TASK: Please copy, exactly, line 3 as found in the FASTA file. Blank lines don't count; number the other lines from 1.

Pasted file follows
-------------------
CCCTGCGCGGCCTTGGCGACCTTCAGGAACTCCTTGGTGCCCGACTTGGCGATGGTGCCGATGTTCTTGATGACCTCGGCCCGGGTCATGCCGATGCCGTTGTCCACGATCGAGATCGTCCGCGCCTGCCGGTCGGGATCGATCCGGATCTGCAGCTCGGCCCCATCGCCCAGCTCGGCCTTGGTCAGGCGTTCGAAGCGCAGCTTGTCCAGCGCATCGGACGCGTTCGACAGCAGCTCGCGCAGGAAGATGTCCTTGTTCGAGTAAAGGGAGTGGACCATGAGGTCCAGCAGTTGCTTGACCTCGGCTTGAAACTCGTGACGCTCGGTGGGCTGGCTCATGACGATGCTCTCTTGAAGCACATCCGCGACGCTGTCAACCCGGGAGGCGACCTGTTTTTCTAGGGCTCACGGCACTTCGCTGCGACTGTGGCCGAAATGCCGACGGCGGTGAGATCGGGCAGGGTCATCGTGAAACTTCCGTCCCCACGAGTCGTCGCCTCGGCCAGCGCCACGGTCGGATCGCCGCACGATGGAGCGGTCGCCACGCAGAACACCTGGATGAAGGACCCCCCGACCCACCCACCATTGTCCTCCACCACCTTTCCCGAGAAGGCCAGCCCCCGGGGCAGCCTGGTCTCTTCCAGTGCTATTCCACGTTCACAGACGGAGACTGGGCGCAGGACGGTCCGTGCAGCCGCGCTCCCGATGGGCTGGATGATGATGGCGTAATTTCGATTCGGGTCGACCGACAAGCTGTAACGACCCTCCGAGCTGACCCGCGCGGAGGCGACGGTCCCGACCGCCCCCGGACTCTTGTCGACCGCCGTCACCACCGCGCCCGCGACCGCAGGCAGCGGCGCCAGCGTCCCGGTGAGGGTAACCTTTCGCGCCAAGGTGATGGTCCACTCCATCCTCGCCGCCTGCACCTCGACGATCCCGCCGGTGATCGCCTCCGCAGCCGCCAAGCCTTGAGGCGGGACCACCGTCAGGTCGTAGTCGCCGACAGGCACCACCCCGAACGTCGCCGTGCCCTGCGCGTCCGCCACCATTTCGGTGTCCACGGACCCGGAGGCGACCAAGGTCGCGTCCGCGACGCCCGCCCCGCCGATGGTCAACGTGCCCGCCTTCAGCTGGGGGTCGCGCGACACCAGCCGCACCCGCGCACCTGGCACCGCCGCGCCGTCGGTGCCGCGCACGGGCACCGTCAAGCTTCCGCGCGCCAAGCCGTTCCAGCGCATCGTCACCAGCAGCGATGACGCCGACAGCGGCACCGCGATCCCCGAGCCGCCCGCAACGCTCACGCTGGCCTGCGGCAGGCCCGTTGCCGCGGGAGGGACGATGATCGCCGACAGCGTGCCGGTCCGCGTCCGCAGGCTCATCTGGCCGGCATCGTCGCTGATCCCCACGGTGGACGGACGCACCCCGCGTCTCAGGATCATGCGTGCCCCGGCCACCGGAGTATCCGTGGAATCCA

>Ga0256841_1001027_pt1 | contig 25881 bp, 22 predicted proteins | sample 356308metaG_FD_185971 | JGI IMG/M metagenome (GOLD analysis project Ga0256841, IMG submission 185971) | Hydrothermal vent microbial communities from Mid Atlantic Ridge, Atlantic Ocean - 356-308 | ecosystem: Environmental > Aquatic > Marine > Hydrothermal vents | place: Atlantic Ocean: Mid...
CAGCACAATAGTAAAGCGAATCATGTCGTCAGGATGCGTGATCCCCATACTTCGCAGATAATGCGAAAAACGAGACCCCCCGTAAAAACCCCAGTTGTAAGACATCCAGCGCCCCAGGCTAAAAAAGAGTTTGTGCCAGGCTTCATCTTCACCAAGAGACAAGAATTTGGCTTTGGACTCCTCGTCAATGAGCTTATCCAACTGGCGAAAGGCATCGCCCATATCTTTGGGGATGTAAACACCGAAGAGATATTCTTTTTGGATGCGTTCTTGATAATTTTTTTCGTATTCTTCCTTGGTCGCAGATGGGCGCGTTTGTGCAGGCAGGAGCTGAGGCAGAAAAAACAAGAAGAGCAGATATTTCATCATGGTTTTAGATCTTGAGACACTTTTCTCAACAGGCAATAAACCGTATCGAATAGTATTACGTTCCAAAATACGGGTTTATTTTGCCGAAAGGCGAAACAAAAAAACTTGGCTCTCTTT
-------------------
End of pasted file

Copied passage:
CAGCACAATAGTAAAGCGAATCATGTCGTCAGGATGCGTGATCCCCATACTTCGCAGATAATGCGAAAAACGAGACCCCCCGTAAAAACCCCAGTTGTAAGACATCCAGCGCCCCAGGCTAAAAAAGAGTTTGTGCCAGGCTTCATCTTCACCAAGAGACAAGAATTTGGCTTTGGACTCCTCGTCAATGAGCTTATCCAACTGGCGAAAGGCATCGCCCATATCTTTGGGGATGTAAACACCGAAGAGATATTCTTTTTGGATGCGTTCTTGATAATTTTTTTCGTATTCTTCCTTGGTCGCAGATGGGCGCGTTTGTGCAGGCAGGAGCTGAGGCAGAAAAAACAAGAAGAGCAGATATTTCATCATGGTTTTAGATCTTGAGACACTTTTCTCAACAGGCAATAAACCGTATCGAATAGTATTACGTTCCAAAATACGGGTTTATTTTGCCGAAAGGCGAAACAAAAAAACTTGGCTCTCTTT